Martini-cocktail-001    This afternoon to my surprise I received a text from Nephew #1. I don’t think he has ever done so. He texts back whenever I text him and he sometimes joins in when Spos get into one of their group discussions but today is his first spontaneous text to Urs Truly.  This is what he wrote:

Heya Uncle Spo, I was reading over the recipes for the drinks I should know how to make, and I found I’m missing a few! I’ve go Dry Martini, Dry Rob Roy, Manhattan, and High Baller (sic). Which ones am I missing? 

I wasn’t aware Nephew #1 drank (Brother #2 tells me he’s shown no interest to do so, even into his college years). I wondered why he was asking me out of all his uncles but it makes sense the queer ‘fun’ uncle knows how to work a shaker.  Here’s what I am sending the lad:

My dearest nephew,

You are correct in thinking one of the signs of a proper gentleman is his knowledge how to make an assortment of cocktails. A host should have the ability to makes several ‘classics’ upon request and make them well. 

I am pleased as punch you have asked me and I am happy to instruct you in the mysteries of the composition of libations. How sensible of you to ask me of all your uncles as they are utterly useless: Uncle William drinks only scotch while Uncle Jeffery goes for cheap beer and stuff (oh the embarrassment!).  Here are nine classic cocktails you should know:

1 – Dry Martini – It is best to have a few quality gins on hand – no rubbish!  I can give you a few names if you like. Ask your guest what sort of gin they prefer and do they like dry or extra dry. Forget James Bond! a proper martini should be made in a pitcher not a shaker, with plenty of ice and stirred not shaken. Shaking is for fruity and effervescent drinks. Strain the gin/vermouth into a chilled martini glass. Ask if they want an olive or a lemon twist and then don’t do much of either. Uncle says too many olives take up too much room in such a little glass.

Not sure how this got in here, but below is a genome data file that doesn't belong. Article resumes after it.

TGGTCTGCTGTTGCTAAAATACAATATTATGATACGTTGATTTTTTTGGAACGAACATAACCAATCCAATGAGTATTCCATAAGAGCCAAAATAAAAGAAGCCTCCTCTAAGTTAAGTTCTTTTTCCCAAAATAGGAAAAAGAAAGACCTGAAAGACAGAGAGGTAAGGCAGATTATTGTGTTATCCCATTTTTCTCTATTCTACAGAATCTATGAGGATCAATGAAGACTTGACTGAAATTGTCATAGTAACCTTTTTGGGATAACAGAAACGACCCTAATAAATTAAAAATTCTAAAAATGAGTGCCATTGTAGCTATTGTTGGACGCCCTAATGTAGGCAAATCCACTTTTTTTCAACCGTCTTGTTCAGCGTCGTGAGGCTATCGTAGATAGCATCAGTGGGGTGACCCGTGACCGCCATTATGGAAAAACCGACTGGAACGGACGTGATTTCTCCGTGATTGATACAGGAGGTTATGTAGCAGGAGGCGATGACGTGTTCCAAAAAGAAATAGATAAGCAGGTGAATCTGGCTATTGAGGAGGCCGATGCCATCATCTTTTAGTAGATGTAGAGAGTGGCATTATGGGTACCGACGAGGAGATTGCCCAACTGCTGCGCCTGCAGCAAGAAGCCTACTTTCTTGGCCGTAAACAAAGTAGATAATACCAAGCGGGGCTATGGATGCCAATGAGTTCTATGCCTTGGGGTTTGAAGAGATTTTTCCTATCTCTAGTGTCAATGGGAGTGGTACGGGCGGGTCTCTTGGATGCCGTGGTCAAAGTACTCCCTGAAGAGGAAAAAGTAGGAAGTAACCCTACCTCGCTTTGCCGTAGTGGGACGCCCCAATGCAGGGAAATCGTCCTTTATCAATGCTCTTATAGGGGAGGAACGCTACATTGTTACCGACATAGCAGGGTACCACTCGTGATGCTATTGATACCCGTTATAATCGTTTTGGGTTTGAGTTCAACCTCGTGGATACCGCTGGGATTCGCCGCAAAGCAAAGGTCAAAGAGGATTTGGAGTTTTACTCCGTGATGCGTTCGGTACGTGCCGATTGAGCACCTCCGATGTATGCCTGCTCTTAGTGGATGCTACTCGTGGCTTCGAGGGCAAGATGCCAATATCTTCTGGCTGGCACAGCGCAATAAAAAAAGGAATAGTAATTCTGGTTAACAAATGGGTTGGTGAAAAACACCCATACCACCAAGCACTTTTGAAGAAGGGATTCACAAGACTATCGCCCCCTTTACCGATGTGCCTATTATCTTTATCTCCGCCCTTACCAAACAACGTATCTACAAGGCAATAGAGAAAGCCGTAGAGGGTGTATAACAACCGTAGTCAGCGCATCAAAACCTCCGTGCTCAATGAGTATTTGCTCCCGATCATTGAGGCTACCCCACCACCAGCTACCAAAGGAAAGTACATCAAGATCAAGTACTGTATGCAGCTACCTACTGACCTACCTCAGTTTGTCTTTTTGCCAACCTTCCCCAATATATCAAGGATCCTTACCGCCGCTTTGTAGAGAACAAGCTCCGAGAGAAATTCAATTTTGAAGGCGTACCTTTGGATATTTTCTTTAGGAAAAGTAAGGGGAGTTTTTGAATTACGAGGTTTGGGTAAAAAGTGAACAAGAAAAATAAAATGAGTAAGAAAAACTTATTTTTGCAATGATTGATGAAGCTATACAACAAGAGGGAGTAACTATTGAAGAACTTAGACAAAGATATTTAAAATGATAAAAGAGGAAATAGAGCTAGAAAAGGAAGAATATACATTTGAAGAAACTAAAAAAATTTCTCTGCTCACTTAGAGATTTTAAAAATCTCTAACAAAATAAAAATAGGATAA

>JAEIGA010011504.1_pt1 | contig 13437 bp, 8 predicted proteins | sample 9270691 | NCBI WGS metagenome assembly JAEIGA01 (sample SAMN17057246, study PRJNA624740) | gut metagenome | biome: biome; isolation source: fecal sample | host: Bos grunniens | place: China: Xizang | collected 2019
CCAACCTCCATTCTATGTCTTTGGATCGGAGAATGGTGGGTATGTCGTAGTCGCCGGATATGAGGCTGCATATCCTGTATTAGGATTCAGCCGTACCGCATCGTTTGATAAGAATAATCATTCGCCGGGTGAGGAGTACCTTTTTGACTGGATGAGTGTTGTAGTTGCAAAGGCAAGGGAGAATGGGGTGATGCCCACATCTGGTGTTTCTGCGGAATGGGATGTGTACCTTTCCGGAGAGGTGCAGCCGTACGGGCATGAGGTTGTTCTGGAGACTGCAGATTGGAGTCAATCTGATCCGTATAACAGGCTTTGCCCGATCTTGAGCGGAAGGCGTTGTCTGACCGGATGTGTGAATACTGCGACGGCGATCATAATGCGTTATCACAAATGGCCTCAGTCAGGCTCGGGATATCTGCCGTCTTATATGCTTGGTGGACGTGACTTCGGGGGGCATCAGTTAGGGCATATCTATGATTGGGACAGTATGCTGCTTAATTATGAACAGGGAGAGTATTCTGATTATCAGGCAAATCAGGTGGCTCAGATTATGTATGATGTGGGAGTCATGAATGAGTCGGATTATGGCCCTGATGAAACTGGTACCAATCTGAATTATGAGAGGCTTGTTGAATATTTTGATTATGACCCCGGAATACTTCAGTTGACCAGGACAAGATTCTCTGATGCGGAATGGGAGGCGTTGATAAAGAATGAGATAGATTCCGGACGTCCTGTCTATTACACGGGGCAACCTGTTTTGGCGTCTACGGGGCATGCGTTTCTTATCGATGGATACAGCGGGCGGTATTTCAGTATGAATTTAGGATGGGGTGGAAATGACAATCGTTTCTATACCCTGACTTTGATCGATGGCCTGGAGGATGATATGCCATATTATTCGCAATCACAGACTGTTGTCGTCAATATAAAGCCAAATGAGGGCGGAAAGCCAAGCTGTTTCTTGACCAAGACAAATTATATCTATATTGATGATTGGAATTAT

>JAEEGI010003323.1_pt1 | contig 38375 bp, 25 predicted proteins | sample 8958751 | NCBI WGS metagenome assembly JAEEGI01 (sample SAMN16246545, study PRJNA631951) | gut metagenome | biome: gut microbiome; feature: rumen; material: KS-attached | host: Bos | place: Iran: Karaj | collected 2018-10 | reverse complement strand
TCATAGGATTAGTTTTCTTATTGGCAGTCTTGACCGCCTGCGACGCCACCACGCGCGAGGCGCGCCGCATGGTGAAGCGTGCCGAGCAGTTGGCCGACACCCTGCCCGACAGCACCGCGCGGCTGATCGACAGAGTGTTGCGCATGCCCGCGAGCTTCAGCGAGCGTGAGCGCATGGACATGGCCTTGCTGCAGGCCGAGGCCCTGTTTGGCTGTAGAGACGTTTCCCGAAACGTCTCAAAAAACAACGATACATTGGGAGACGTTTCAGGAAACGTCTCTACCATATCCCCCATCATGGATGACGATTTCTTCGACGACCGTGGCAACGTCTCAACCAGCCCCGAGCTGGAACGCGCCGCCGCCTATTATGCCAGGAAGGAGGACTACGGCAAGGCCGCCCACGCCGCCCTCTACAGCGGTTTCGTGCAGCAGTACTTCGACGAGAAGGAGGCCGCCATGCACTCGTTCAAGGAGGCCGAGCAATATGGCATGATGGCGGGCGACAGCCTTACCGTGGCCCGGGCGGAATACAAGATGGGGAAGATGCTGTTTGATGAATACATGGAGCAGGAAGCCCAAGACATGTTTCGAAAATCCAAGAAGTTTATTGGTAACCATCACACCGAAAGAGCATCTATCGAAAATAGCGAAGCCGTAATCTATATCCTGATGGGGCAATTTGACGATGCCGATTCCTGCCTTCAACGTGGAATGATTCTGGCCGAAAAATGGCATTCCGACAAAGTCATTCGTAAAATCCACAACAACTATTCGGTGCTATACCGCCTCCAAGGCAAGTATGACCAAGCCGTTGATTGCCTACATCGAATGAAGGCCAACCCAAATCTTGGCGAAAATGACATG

2 – Manhattan – the king of whisky/bourbon cocktails. The booze can be whiskey, rye, or bourbon. The bitters vary to taste so have a few types on hand.  Now – this is what separates the men for the boys – know the difference between a dry and a sweet manhattan. Ask your guest which type they prefer. A dry manhattan is made with dry vermouth and a lemon twist. A sweet manhattan is made with sweet vermouth and a luxardo cherry. Never use maraschino cherries – do not dare to question this.  Either type can be made ‘neat’ by mixing the ingredients in a glass and stirring (again no shaking nonsense) and straining – or they can  be made ‘on the rocks’.  If you do make it on the rocks, use one large square ice cube not a bunch of small ones. A large cube cools the drink with less dilution. 

3- Rob Roy  – There are not many who know or drink Dry Rob Roys, which is a pity as they are/were quite the gentleman’s drink. Hopefully they make a comeback. 

4- Cosmopolitan  this dignified drink has been dragged down to cheap party stuff levels, but you should keep it classy. A proper cosmo is not red but slightly pink. Many are made looking like Kool-aid in which some vodka happened to fall into it. 

5- High Ball – For these it is good to have a variety of decent whiskies on hand – just don’t use the expensive stuff lest you cast pearls before swine.

6- Daiquiri – is another drink that when made proper is marvelous. The ersatz daiquiri made with acid green mixer in large plastic jugs is right out.  Find a recipe that uses real lime juice or don’t bother. This one is made in a shaker with ice. 

7- Negroni  Oh the bliss!  1/3 part campari, 1/3 gin (no rubbish), 1/3 sweet vermouth stirred and strained. serve with an orange peel. So simple but so tasty and oh so masculine.

8 – Gin and Tonic – What separates the men from the boys (or the Brits from the Yanks) on this classic drink is the use of real tonic and not the cheap stuff poured from yellow plastic screw top containers.  When you taste real tonic there is no going back.   

finally – 

9 – “Your own” Find a cocktail (or make one of your own) that is uncommon guaranteed people have not heard of it. It is the sort of cocktail that gets the ‘What’s that?” response when you propose making one.  This takes some experimentation; you want one that people are going to remember you by. “Oh Mitch, last time you made that marvelous (fill in the blank) can we have it again?”  

For example, your marvelous Uncle’s signature cocktail is “Windex” which is made using  a variety of liquors with blue curaçao, mixed with 7-up and a touch of sour mix, and topped with a lemon slice. 🙂 

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